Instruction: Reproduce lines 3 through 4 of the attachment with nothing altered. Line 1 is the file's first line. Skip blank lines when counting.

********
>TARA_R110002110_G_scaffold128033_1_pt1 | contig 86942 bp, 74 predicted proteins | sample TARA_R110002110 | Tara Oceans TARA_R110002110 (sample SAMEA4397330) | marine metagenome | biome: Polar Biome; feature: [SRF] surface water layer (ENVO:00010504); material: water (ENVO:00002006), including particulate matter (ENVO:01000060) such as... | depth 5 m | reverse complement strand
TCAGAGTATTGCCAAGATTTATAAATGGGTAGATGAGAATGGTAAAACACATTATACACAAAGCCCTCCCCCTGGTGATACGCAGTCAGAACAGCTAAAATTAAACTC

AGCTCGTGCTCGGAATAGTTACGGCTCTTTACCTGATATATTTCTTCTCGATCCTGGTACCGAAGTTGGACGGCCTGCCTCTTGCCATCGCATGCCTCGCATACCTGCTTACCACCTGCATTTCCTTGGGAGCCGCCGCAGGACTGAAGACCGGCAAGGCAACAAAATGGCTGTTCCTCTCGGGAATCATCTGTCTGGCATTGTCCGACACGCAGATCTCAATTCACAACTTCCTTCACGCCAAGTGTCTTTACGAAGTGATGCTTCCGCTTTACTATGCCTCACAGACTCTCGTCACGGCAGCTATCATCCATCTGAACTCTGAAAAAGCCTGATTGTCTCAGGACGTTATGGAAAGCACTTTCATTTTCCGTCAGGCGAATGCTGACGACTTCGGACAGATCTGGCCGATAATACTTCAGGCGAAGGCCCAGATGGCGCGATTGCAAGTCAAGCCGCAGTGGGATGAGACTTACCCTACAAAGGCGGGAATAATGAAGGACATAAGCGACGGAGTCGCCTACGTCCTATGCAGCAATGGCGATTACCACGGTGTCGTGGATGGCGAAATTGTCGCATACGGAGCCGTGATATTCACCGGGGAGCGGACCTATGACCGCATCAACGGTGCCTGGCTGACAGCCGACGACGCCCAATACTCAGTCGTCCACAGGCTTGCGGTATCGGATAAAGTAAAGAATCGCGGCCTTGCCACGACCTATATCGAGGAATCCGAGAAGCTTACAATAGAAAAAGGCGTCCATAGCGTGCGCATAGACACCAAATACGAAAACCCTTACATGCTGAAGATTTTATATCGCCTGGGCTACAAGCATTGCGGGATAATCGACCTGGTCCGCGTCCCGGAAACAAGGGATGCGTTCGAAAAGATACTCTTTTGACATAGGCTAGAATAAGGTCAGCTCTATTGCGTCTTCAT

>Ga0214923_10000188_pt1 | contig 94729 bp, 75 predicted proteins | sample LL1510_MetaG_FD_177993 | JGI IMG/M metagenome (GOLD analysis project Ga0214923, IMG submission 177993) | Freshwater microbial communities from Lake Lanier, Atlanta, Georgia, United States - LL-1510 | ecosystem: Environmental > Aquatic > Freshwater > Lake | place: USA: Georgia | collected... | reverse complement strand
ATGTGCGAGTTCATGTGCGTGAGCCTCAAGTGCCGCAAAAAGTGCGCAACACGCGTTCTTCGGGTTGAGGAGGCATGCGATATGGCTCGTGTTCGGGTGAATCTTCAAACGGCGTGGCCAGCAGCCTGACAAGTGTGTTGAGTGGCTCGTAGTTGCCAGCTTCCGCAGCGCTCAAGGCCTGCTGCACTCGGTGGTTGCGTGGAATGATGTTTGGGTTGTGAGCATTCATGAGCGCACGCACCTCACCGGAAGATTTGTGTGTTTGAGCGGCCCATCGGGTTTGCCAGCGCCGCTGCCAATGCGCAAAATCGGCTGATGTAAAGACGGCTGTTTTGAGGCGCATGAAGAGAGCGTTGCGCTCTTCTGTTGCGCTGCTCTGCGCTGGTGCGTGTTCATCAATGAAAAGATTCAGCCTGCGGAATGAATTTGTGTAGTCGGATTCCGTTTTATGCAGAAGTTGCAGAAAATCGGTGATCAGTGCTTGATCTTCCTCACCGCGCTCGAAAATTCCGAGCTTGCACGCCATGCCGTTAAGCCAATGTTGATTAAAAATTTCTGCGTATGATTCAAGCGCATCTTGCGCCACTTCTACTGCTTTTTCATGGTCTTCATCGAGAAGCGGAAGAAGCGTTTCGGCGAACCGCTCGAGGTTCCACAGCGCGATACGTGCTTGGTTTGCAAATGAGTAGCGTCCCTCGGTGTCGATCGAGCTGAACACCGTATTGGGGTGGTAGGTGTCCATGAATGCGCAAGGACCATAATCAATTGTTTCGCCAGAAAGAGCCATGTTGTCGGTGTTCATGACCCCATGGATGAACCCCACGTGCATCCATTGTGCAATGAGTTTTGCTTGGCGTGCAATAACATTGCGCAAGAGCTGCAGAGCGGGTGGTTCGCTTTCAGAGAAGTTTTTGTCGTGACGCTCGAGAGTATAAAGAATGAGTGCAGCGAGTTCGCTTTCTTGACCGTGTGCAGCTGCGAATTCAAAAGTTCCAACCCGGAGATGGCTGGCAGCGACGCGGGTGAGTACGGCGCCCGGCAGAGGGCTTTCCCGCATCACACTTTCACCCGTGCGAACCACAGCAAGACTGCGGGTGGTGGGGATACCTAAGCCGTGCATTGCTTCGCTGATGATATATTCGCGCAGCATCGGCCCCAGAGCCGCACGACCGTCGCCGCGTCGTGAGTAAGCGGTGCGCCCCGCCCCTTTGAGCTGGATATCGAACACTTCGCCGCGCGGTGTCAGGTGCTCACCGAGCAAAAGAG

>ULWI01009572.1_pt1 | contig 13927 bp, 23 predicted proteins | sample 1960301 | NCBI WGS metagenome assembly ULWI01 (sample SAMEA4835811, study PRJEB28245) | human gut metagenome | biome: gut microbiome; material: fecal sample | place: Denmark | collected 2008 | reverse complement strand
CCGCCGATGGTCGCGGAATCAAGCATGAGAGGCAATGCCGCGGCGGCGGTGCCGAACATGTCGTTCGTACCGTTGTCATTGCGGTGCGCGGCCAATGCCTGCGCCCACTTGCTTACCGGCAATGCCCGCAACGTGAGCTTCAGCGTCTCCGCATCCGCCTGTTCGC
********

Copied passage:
AGCTCGTGCTCGGAATAGTTACGGCTCTTTACCTGATATATTTCTTCTCGATCCTGGTACCGAAGTTGGACGGCCTGCCTCTTGCCATCGCATGCCTCGCATACCTGCTTACCACCTGCATTTCCTTGGGAGCCGCCGCAGGACTGAAGACCGGCAAGGCAACAAAATGGCTGTTCCTCTCGGGAATCATCTGTCTGGCATTGTCCGACACGCAGATCTCAATTCACAACTTCCTTCACGCCAAGTGTCTTTACGAAGTGATGCTTCCGCTTTACTATGCCTCACAGACTCTCGTCACGGCAGCTATCATCCATCTGAACTCTGAAAAAGCCTGATTGTCTCAGGACGTTATGGAAAGCACTTTCATTTTCCGTCAGGCGAATGCTGACGACTTCGGACAGATCTGGCCGATAATACTTCAGGCGAAGGCCCAGATGGCGCGATTGCAAGTCAAGCCGCAGTGGGATGAGACTTACCCTACAAAGGCGGGAATAATGAAGGACATAAGCGACGGAGTCGCCTACGTCCTATGCAGCAATGGCGATTACCACGGTGTCGTGGATGGCGAAATTGTCGCATACGGAGCCGTGATATTCACCGGGGAGCGGACCTATGACCGCATCAACGGTGCCTGGCTGACAGCCGACGACGCCCAATACTCAGTCGTCCACAGGCTTGCGGTATCGGATAAAGTAAAGAATCGCGGCCTTGCCACGACCTATATCGAGGAATCCGAGAAGCTTACAATAGAAAAAGGCGTCCATAGCGTGCGCATAGACACCAAATACGAAAACCCTTACATGCTGAAGATTTTATATCGCCTGGGCTACAAGCATTGCGGGATAATCGACCTGGTCCGCGTCCCGGAAACAAGGGATGCGTTCGAAAAGATACTCTTTTGACATAGGCTAGAATAAGGTCAGCTCTATTGCGTCTTCAT

>Ga0214923_10000188_pt1 | contig 94729 bp, 75 predicted proteins | sample LL1510_MetaG_FD_177993 | JGI IMG/M metagenome (GOLD analysis project Ga0214923, IMG submission 177993) | Freshwater microbial communities from Lake Lanier, Atlanta, Georgia, United States - LL-1510 | ecosystem: Environmental > Aquatic > Freshwater > Lake | place: USA: Georgia | collected... | reverse complement strand